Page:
Monte Isom, NYC-based sports, entertainment, and advertising photographer just shared a look behind-the-scenes at his most recent shoot for the World Cup. The video takes you all the way through his preproduction and makeup, to shooting with a pretty good look at his lighting setup.
Zoom, focus, spray and pray. That seems to be the M.O. of many photographers who shoot runway. I admit, I was one of those photographers. The one who scours through thousands of images at the end of the night, wishing they had shot more strategically. And, after two hours of culling, flagging three images per look, they’d be lucky if only one was tack sharp. After many shows, I’d criticize my every move and would long for a time machine to do it all over again.
Two years ago, I adopted a lovable Pitbull mix named Emma. She's afraid of thunder, loves belly rubs, is sweet with kids and great with other animals. Sadly, a lot of the general public perceive my Emma as a monster, and that's probably why over half a million Pitbulls are put to sleep in the US alone each year. I decided to use my photography to start a positive PR campaign called Not A Bully to help change the way people view Pitbulls.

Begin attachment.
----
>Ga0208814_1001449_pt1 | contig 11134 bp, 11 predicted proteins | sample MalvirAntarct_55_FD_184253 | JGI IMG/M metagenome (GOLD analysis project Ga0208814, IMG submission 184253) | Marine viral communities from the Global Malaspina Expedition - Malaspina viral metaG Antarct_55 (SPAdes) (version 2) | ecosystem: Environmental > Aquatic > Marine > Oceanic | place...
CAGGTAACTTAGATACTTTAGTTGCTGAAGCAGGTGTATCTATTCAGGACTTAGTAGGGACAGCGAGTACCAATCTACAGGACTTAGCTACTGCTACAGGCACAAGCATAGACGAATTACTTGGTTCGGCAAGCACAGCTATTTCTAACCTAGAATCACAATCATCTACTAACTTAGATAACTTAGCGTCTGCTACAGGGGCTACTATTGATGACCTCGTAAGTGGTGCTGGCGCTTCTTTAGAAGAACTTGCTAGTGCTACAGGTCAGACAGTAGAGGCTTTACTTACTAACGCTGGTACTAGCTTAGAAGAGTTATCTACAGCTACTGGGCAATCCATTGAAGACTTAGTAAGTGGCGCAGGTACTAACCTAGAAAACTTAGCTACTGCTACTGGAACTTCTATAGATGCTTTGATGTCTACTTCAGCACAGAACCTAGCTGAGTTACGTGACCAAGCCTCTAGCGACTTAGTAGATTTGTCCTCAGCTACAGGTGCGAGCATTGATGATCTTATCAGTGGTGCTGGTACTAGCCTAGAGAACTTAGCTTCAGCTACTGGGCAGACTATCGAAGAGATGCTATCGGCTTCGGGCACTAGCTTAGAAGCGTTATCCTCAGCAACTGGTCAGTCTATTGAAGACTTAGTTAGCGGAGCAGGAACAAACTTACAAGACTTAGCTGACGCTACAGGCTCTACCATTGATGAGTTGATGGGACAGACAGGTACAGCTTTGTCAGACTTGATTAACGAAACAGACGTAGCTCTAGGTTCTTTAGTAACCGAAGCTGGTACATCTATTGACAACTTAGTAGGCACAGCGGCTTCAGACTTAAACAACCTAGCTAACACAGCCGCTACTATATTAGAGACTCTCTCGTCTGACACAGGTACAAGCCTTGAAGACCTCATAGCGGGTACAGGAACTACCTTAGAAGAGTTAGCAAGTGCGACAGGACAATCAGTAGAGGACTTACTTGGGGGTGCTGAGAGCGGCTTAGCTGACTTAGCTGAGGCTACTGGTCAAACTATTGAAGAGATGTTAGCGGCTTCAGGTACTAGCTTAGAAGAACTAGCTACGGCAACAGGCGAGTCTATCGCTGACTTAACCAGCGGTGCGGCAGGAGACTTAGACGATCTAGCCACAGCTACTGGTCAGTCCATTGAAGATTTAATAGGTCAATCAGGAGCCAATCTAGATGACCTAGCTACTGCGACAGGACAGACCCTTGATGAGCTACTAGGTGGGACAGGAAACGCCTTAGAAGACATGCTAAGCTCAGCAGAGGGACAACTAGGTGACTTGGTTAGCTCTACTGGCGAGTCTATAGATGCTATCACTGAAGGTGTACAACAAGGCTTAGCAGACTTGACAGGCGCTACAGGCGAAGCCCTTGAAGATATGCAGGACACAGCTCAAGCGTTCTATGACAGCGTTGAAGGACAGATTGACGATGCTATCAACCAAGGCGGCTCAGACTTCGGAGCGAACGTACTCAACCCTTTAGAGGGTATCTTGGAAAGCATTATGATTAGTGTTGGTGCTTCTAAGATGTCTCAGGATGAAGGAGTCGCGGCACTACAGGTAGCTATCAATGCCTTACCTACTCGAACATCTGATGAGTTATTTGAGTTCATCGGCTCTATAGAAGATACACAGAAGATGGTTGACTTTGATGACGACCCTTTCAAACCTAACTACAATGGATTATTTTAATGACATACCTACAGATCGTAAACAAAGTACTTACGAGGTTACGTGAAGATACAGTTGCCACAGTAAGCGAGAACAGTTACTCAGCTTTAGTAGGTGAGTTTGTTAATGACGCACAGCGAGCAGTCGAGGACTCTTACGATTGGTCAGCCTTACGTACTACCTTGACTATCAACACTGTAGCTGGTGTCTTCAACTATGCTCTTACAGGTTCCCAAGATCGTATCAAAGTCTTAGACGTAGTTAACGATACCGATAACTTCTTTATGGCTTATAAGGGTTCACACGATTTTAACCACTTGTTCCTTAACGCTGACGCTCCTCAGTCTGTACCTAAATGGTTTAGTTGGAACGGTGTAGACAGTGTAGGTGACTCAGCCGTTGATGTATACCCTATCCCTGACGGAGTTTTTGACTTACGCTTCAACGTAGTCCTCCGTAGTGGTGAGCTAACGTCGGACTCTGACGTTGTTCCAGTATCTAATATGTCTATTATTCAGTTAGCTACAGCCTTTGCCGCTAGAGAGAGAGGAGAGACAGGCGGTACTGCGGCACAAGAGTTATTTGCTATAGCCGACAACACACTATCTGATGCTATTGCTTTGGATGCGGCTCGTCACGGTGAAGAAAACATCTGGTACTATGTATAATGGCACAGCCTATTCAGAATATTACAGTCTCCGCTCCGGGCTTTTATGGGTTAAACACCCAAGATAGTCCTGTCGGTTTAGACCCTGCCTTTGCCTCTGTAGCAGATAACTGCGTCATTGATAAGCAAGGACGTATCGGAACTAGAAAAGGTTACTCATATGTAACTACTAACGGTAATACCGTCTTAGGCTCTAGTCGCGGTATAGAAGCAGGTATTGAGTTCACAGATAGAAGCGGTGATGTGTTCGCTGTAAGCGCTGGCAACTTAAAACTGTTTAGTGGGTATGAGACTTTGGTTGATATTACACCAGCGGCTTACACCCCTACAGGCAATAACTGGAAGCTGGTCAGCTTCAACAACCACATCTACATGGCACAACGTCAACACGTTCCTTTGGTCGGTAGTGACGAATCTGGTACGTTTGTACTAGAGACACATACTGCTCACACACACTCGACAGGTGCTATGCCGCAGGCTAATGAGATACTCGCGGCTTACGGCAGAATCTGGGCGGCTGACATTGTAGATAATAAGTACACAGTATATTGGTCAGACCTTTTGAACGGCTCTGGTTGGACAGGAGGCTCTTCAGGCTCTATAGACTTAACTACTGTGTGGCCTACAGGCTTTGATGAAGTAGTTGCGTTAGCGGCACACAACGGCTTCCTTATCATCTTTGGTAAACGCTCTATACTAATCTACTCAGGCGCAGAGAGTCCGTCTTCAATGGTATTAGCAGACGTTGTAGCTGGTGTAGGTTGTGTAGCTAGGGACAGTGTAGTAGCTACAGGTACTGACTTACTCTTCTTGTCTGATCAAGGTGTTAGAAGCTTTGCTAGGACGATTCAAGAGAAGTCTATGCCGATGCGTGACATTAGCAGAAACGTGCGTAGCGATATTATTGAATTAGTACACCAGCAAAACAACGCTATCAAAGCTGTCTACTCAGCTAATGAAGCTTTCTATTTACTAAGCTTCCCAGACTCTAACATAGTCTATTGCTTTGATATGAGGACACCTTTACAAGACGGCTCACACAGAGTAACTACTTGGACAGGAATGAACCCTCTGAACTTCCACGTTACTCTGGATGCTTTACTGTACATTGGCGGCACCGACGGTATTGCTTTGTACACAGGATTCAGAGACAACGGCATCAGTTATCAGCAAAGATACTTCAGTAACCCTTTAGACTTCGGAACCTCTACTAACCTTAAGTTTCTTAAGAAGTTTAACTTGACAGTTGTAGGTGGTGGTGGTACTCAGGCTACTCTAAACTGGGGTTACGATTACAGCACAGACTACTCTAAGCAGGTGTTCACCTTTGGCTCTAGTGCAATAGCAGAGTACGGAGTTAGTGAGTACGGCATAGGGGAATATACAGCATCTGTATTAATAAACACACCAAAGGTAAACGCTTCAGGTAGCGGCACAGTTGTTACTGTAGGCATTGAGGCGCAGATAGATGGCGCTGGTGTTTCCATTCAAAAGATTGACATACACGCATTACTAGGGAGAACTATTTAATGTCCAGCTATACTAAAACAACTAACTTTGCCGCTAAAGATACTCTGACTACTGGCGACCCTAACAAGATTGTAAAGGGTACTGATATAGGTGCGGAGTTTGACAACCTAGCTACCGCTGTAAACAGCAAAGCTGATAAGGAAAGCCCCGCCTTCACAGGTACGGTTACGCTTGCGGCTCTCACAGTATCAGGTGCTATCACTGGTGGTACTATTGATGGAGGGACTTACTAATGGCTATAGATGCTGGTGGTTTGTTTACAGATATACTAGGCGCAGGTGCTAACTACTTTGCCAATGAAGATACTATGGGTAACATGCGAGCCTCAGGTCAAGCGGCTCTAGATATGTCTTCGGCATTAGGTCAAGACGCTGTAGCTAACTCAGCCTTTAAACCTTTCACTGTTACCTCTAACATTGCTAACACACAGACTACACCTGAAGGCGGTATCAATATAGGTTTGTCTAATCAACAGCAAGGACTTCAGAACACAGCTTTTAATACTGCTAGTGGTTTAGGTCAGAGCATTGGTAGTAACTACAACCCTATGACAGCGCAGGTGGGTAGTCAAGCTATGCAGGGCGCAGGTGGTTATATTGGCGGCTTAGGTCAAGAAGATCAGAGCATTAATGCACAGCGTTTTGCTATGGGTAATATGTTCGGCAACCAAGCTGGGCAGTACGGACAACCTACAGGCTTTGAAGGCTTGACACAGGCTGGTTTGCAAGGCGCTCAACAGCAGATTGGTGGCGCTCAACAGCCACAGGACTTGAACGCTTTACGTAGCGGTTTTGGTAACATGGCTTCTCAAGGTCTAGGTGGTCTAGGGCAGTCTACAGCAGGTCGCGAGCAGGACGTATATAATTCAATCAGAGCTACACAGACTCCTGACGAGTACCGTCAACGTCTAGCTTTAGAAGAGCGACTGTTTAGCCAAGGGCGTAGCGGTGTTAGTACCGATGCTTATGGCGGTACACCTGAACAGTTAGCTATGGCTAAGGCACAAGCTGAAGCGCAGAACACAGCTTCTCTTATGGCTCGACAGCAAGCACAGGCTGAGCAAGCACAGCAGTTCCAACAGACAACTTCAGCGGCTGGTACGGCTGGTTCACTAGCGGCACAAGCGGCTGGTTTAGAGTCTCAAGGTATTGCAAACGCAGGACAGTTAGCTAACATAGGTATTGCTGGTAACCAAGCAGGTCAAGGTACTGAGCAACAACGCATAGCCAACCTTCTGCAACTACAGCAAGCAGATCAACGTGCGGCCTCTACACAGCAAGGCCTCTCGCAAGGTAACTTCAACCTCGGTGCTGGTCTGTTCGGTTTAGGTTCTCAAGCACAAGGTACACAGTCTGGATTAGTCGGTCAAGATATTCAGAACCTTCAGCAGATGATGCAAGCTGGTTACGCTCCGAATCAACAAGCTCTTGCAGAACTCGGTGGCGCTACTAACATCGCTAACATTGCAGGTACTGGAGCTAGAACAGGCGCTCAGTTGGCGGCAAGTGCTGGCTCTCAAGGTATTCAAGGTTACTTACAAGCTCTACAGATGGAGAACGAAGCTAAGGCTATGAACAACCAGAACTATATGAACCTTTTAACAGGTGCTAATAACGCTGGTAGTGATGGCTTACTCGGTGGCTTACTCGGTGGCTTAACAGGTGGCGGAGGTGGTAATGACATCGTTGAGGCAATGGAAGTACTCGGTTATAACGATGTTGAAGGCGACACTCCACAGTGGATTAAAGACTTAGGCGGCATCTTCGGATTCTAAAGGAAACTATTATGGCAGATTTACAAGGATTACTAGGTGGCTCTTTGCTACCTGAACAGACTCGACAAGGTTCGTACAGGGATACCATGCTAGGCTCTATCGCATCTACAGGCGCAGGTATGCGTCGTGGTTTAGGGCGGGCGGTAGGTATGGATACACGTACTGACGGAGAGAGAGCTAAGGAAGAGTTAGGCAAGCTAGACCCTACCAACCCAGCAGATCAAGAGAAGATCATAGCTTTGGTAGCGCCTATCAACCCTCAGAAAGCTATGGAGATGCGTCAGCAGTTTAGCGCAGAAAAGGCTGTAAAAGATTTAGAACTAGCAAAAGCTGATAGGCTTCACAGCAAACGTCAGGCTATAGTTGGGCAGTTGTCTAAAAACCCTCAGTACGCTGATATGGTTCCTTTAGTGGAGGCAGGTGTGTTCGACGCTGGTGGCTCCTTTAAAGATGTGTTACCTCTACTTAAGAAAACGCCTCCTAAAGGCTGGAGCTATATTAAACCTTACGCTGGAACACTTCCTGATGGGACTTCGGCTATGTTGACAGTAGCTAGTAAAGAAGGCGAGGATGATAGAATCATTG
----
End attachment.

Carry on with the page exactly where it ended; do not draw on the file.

As a working photographer, my gear is obviously very important to me. My most-used lenses, Canon’s 35L and 50L, are both long time favorites and are glued to my camera almost 24/7. For many reasons, I’ve been a fan of Canon’s prime lenses for a number of years, taking both the good, the bad, and the price tag that they each have to offer. When something new like the Sigma 50mm f/1.4 comes up I, like most of us, give it a quick once-over and then head back to the comfort of our expensive name brand gear.
I am a regular Reddit user and am constantly browsing the subreddit /r/photography. Yesterday an awesome question was asked that got some great replies and I knew I had to share it. The user Lemonfighter asked "Is there anything wrong with just always using the center Auto Focus point?" At first I thought "Not really, just do what feels right." I went into the comment section and was surprised with some awesome replies instead.
Photographing large groups and make the photos look good is always a hard task. Any group of over 7-10 people can look awkward and the photos are usually not very appealing. But what if the group is not of 7 people, but of 1,500-2,000 people. If any of us will get the task of shooting 2,000 people we'll probably think it's a prank. But for photographer Chaim Perl it is part of his daily routine. Check out the in-depth BTS video and images of how he creates these huge group shots.
Even the best photographers need inspiration. 500px is a beautiful playground for some of the best photographers in the industry, and also one of the most powerful tools for motivation. There’s no sifting through rubbish to find quality work in your feed, which is often a problem with various social media platforms, like Facebook. Here's a list of photographers and their mind-blowing work in 4 different genres you MUST be following.